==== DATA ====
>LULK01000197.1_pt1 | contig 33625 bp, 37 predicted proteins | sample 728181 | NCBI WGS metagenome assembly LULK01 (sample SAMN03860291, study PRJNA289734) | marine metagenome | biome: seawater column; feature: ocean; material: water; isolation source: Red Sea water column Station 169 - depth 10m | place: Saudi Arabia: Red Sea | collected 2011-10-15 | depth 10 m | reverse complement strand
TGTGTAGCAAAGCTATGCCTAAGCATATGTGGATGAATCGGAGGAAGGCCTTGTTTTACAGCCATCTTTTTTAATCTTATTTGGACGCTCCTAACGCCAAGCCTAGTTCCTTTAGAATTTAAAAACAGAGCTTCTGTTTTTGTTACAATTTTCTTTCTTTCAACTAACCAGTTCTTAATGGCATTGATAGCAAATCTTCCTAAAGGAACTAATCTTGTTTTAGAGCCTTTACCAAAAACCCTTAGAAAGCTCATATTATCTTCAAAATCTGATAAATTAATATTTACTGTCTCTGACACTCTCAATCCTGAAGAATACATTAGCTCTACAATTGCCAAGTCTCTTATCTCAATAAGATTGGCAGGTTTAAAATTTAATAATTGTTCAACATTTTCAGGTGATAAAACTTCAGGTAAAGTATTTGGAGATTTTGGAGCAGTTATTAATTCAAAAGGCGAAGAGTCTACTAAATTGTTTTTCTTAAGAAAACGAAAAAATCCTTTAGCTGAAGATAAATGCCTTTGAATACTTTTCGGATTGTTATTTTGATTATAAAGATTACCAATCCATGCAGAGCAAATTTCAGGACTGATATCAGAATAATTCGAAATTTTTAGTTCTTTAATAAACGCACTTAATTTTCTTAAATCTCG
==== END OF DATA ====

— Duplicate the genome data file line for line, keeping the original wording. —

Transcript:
>LULK01000197.1_pt1 | contig 33625 bp, 37 predicted proteins | sample 728181 | NCBI WGS metagenome assembly LULK01 (sample SAMN03860291, study PRJNA289734) | marine metagenome | biome: seawater column; feature: ocean; material: water; isolation source: Red Sea water column Station 169 - depth 10m | place: Saudi Arabia: Red Sea | collected 2011-10-15 | depth 10 m | reverse complement strand
TGTGTAGCAAAGCTATGCCTAAGCATATGTGGATGAATCGGAGGAAGGCCTTGTTTTACAGCCATCTTTTTTAATCTTATTTGGACGCTCCTAACGCCAAGCCTAGTTCCTTTAGAATTTAAAAACAGAGCTTCTGTTTTTGTTACAATTTTCTTTCTTTCAACTAACCAGTTCTTAATGGCATTGATAGCAAATCTTCCTAAAGGAACTAATCTTGTTTTAGAGCCTTTACCAAAAACCCTTAGAAAGCTCATATTATCTTCAAAATCTGATAAATTAATATTTACTGTCTCTGACACTCTCAATCCTGAAGAATACATTAGCTCTACAATTGCCAAGTCTCTTATCTCAATAAGATTGGCAGGTTTAAAATTTAATAATTGTTCAACATTTTCAGGTGATAAAACTTCAGGTAAAGTATTTGGAGATTTTGGAGCAGTTATTAATTCAAAAGGCGAAGAGTCTACTAAATTGTTTTTCTTAAGAAAACGAAAAAATCCTTTAGCTGAAGATAAATGCCTTTGAATACTTTTCGGATTGTTATTTTGATTATAAAGATTACCAATCCATGCAGAGCAAATTTCAGGACTGATATCAGAATAATTCGAAATTTTTAGTTCTTTAATAAACGCACTTAATTTTCTTAAATCTCG